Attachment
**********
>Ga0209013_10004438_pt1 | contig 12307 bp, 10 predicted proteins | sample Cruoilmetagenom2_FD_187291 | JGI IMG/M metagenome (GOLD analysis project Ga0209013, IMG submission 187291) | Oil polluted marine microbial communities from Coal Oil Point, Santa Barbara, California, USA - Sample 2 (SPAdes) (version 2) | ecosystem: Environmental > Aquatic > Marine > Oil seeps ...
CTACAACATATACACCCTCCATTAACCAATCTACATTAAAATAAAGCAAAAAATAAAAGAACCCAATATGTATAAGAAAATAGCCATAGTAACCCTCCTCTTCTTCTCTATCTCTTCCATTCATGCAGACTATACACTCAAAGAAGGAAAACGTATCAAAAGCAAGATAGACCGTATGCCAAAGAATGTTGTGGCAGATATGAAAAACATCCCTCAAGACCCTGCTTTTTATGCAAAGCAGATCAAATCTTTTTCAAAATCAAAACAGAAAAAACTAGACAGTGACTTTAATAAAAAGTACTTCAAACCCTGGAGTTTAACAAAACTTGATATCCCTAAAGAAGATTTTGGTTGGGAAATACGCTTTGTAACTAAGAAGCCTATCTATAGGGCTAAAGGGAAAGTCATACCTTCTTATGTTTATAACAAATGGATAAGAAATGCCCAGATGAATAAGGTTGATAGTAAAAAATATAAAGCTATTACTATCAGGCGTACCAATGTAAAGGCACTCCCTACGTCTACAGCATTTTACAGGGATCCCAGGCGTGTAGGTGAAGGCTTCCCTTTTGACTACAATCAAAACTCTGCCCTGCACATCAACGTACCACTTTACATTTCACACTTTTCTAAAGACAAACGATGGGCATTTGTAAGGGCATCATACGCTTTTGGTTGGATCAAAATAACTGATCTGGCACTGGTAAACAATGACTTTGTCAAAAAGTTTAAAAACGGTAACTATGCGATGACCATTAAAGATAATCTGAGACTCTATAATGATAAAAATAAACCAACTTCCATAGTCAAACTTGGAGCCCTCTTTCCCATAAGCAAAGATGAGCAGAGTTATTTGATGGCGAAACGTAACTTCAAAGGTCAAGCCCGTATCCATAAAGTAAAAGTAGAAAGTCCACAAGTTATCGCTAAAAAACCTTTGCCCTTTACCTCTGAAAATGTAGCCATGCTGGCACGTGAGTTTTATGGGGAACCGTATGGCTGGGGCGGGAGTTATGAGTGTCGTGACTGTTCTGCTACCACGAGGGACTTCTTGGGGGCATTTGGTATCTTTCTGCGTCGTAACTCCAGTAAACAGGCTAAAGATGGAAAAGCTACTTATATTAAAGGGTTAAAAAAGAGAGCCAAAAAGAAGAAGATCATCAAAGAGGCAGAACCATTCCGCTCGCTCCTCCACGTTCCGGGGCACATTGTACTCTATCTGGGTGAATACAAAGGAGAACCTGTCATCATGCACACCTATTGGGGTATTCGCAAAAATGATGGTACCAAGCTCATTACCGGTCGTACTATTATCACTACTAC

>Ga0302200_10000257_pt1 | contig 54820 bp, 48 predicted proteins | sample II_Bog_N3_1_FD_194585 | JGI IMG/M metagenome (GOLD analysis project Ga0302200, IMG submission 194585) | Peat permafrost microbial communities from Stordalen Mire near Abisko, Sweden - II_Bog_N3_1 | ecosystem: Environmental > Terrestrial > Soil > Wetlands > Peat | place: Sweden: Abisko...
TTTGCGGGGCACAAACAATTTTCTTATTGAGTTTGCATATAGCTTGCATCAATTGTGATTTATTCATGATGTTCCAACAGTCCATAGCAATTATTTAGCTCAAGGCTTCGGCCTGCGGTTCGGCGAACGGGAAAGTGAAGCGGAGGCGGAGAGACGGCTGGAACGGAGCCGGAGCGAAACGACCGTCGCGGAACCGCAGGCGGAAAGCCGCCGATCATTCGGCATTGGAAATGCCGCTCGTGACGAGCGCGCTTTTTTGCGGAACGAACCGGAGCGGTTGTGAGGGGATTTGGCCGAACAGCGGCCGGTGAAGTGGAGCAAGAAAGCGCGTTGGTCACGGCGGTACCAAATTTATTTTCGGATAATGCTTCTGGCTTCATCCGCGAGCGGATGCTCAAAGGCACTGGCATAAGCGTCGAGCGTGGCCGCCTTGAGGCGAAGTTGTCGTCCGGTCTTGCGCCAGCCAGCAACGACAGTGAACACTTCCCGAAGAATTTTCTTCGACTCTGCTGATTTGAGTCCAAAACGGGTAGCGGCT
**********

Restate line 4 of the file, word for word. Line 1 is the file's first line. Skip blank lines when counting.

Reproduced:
TTTGCGGGGCACAAACAATTTTCTTATTGAGTTTGCATATAGCTTGCATCAATTGTGATTTATTCATGATGTTCCAACAGTCCATAGCAATTATTTAGCTCAAGGCTTCGGCCTGCGGTTCGGCGAACGGGAAAGTGAAGCGGAGGCGGAGAGACGGCTGGAACGGAGCCGGAGCGAAACGACCGTCGCGGAACCGCAGGCGGAAAGCCGCCGATCATTCGGCATTGGAAATGCCGCTCGTGACGAGCGCGCTTTTTTGCGGAACGAACCGGAGCGGTTGTGAGGGGATTTGGCCGAACAGCGGCCGGTGAAGTGGAGCAAGAAAGCGCGTTGGTCACGGCGGTACCAAATTTATTTTCGGATAATGCTTCTGGCTTCATCCGCGAGCGGATGCTCAAAGGCACTGGCATAAGCGTCGAGCGTGGCCGCCTTGAGGCGAAGTTGTCGTCCGGTCTTGCGCCAGCCAGCAACGACAGTGAACACTTCCCGAAGAATTTTCTTCGACTCTGCTGATTTGAGTCCAAAACGGGTAGCGGCT